“You’re not a Nazi, Jojo. You’re a ten-year-old kid who likes dressing up in a funny uniform and wants to be part of a club.”
You’ll think that now is not a good time for a film like Jojo Rabbit. A film about a Hitler youth who has Adolf Hitler as an imaginary friend? I mean you have the rise of neo-Nazi groups and alt-right factions creeping up as well as the ‘woke’ people on the internet getting offended and hostile over things. Is this the right film to have out now?
The film begins in Berlin in the latter years of World War II. A ten year-old boy named Johannes ‘Jojo’ Betzler is all dress for the weekend at Hitler Youth, or Hitlerjugend, camp. He’s not confident he can do this; he’s socially awkward and can’t even tie his shoelaces right. However he does receive encouragement from his imaginary friend: Adolf Hitler. Hitler hypes him up with so much excitement, Jojo goes running down the street shouting “Heil Hitler” like a maniac! That is until he meets up with his best friend Yorki just before arriving for what he expects to be the ‘best weekend ever.’
The camp is being taught by former army officer Captain Klenzendorf and assisted with Fraulein Rahm who’s dedicated to the Third Reich and even gave birth to fifteen children! The boys are taught all sorts of attack games and they end the first night with a book burning rally. The next day during a training session, some older boys give a lecture to the younger boys about being brutal and having no mercy when killing. They hand-pick Jojo to kill a rabbit with his bare hands. Despite all the boys except Yorki urging Jojo to kill it, he doesn’t have what it takes. The older boy then snaps the rabbit’s neck and calls Jojo ‘Jojo Rabbit’ which all the other boys except Yorki do. Hitler spots Jojo alone crying. Hitler then reminds Jojo of the cunning feisty traits of the rabbit and encourages him to ‘be the rabbit.’ This pumps Jojo up so much, he’s““` all in to try the next exercise, which is throwing a Stielhandgranate. Jojo yanks it out of Klenzendorf’s hand and throws it without fear. Thing is the grenade bounces off a tree and lands by Jojo’s feet which Hitler runs off from. The grenade explodes with Jojo alone!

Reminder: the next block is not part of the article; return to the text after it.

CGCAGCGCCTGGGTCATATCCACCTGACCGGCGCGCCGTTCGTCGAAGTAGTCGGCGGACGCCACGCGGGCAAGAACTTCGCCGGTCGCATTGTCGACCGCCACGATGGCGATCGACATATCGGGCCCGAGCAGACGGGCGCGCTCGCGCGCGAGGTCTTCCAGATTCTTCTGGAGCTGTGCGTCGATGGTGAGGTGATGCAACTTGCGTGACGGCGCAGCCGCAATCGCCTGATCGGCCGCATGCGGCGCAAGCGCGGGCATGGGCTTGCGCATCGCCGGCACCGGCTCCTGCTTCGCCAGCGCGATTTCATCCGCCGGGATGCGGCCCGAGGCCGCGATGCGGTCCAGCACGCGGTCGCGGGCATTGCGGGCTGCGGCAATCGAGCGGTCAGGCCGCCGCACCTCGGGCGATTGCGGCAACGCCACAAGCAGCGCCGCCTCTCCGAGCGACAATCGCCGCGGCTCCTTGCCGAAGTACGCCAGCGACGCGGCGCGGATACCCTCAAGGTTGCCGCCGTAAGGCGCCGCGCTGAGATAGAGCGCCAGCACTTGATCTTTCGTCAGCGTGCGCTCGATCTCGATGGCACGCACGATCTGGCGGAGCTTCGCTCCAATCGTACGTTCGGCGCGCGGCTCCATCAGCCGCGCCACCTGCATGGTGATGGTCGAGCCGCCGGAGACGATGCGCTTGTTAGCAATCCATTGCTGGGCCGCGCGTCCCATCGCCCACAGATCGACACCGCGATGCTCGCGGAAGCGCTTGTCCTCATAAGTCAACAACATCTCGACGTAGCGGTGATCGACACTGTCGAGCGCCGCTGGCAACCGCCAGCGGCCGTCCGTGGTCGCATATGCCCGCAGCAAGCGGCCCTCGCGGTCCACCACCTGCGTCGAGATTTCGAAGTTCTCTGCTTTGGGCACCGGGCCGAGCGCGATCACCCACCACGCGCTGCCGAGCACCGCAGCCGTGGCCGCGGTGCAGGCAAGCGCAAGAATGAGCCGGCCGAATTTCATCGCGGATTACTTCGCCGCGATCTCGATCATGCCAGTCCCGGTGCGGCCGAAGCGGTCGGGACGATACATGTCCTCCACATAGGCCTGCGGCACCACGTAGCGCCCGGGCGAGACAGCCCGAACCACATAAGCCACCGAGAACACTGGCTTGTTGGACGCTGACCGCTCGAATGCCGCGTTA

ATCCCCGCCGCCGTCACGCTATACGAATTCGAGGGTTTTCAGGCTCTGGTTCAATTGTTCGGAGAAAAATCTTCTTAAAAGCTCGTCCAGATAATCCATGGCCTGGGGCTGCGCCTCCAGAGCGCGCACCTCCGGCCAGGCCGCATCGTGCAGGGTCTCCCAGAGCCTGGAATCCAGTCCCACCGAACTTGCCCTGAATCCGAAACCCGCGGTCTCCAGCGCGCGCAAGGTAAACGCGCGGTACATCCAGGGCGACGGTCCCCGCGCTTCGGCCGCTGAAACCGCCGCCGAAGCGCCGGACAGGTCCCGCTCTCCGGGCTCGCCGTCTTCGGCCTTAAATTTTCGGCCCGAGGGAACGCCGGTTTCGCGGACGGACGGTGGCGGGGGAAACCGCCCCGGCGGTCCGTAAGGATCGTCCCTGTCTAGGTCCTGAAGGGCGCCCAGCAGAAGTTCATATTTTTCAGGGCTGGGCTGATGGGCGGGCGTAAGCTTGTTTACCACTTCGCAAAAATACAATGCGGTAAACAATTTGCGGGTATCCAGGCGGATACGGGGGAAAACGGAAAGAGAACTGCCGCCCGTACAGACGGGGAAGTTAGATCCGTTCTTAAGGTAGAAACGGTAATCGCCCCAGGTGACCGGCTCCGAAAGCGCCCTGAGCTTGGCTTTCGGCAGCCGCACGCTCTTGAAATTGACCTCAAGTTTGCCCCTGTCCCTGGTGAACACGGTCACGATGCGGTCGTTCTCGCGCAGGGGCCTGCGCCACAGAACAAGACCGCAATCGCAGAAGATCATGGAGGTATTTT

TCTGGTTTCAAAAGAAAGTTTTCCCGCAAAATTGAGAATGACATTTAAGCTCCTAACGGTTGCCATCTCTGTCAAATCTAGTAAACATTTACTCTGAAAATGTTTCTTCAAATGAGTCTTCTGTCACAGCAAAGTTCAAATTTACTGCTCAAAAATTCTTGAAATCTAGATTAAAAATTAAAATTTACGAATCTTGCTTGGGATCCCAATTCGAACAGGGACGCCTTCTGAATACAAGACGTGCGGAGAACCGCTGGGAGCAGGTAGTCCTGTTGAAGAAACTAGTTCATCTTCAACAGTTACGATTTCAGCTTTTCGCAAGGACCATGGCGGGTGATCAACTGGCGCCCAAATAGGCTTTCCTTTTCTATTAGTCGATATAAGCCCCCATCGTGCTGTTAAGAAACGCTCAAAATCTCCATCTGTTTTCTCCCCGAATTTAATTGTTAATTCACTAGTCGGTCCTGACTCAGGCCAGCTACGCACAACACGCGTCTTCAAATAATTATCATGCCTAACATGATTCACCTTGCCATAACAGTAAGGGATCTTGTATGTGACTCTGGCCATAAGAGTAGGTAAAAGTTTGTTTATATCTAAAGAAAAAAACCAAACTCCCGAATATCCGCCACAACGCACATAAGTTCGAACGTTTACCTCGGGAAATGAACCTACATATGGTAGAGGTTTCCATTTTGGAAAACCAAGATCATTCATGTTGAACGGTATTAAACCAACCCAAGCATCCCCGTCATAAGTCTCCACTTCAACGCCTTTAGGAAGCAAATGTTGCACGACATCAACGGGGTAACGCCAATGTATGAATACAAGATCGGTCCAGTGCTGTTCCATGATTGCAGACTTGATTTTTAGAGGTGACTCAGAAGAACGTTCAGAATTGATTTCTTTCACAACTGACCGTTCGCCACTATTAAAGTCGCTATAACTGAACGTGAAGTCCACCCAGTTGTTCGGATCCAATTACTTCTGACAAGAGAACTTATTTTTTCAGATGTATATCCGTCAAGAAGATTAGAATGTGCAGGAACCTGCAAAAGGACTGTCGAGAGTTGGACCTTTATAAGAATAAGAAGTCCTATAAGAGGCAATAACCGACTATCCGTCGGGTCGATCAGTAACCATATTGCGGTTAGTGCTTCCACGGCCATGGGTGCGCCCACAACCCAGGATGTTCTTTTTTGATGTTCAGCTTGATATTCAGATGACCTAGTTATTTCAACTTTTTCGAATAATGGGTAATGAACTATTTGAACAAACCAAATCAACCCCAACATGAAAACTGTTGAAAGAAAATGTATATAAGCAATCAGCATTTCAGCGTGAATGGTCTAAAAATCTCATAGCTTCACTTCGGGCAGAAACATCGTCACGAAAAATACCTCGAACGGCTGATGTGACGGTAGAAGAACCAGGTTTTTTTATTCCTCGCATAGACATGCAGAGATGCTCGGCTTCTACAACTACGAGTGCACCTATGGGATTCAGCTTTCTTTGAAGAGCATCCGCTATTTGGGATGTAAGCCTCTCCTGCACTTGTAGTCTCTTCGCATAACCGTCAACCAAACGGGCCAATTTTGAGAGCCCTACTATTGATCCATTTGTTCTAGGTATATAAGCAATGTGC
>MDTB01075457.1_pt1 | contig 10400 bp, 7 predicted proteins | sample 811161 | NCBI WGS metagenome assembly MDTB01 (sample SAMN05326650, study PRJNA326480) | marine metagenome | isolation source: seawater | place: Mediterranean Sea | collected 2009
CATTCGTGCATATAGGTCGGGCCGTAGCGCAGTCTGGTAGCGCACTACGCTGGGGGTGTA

After months of hospitalization, Jojo has mostly recovered but his left face has visible facial scars and walks with a limp on his left leg. His mother Rosie is happy to take him home for some time. However Rosie does bring him to the office where she kicks Klenzendorf for allowing Jojo to be exposed to something so dangerous. Klenzendorf has been demoted to the office and is given the task by Rosie to make Jojo feel included. Klenzendorf agrees to let Jojo spread propaganda leaflets and collect scrap metal for the war effort, which Jojo does wearing a cardboard robot outfit and carry a wagon!
Jojo comes home one day expecting his mother. Instead he hears a rattle in the house. He senses it’s coming from the room of his older sister Inge, who died of an illness years ago. Jojo later finds out a teenage girl is hiding between the walls. The girl is a Jewish girl his mother is hiding and is a former classmate of Inge’s. Jojo threatens to expose her to the Gestapo but the girl named Elsa reminds him if he does, his mother will be executed. Hitler is shocked when he hears a Jew is hiding in the house. Hitler asks Jojo to work something out. Jojo works out he will keep Elsa a secret as long as she helps him with a book he’s writing: a book about Jews. Elsa agrees to do the writing and drawing. Elsa makes up things like Jews having horns and mind-reading. That especially shocks Hitler to learn about this girl and her powers. The book impresses Klenzendorf as he meets Jojo at the army pool as Jojo undergoes physical rehab.
This puts a strain on the relationship between Jojo and his mother, which Hitler slyly observes at the dinner table. Jojo accuses Rosie of being unpatriotic and his angry that his father has been away for a long time. Rosie tries to reassure Jojo of having a positive attitude, even as she knows the truth of what happened to her husband. There’s even one day Rosie gets Jojo out of his Nazi uniform and into real clothes for a nice day out and a fun bike ride home, much to Hitler’s chagrin! As time passes, Jojo continues to ask Elsa questions and even tries to deliver fake letters in the name of Elsa’s boyfriend Nathan. Elsa helps Jojo with his book and Jojo realizes he’s in love with Elsa. This gets on Hitler’s nerves as he’s insisting to Jojo that she’s evil.